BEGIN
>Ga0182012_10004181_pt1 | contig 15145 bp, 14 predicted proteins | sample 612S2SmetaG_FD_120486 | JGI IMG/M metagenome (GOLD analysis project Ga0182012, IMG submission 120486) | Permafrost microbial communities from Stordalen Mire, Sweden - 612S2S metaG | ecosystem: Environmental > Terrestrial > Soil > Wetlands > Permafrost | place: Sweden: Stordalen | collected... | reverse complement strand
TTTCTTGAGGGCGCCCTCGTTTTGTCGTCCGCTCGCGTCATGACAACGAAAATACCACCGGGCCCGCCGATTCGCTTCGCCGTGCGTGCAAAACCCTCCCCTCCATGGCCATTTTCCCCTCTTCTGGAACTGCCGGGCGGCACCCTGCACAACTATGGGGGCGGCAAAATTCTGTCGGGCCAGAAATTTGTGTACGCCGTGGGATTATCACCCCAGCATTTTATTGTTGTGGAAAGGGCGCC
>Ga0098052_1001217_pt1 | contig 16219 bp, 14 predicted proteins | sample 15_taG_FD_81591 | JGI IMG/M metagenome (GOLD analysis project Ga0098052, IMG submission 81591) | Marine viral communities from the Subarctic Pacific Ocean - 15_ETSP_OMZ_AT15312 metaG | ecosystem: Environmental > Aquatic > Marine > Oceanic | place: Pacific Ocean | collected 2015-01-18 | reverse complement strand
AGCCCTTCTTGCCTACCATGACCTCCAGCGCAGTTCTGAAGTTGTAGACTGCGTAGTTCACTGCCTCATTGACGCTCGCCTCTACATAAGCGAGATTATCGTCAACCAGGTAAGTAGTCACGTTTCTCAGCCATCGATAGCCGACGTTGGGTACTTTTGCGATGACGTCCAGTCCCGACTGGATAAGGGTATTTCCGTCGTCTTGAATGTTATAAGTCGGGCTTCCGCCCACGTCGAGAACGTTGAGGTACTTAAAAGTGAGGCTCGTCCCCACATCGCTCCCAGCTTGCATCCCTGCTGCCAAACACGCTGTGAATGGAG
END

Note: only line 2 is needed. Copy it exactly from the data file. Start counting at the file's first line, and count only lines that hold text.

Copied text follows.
TTTCTTGAGGGCGCCCTCGTTTTGTCGTCCGCTCGCGTCATGACAACGAAAATACCACCGGGCCCGCCGATTCGCTTCGCCGTGCGTGCAAAACCCTCCCCTCCATGGCCATTTTCCCCTCTTCTGGAACTGCCGGGCGGCACCCTGCACAACTATGGGGGCGGCAAAATTCTGTCGGGCCAGAAATTTGTGTACGCCGTGGGATTATCACCCCAGCATTTTATTGTTGTGGAAAGGGCGCC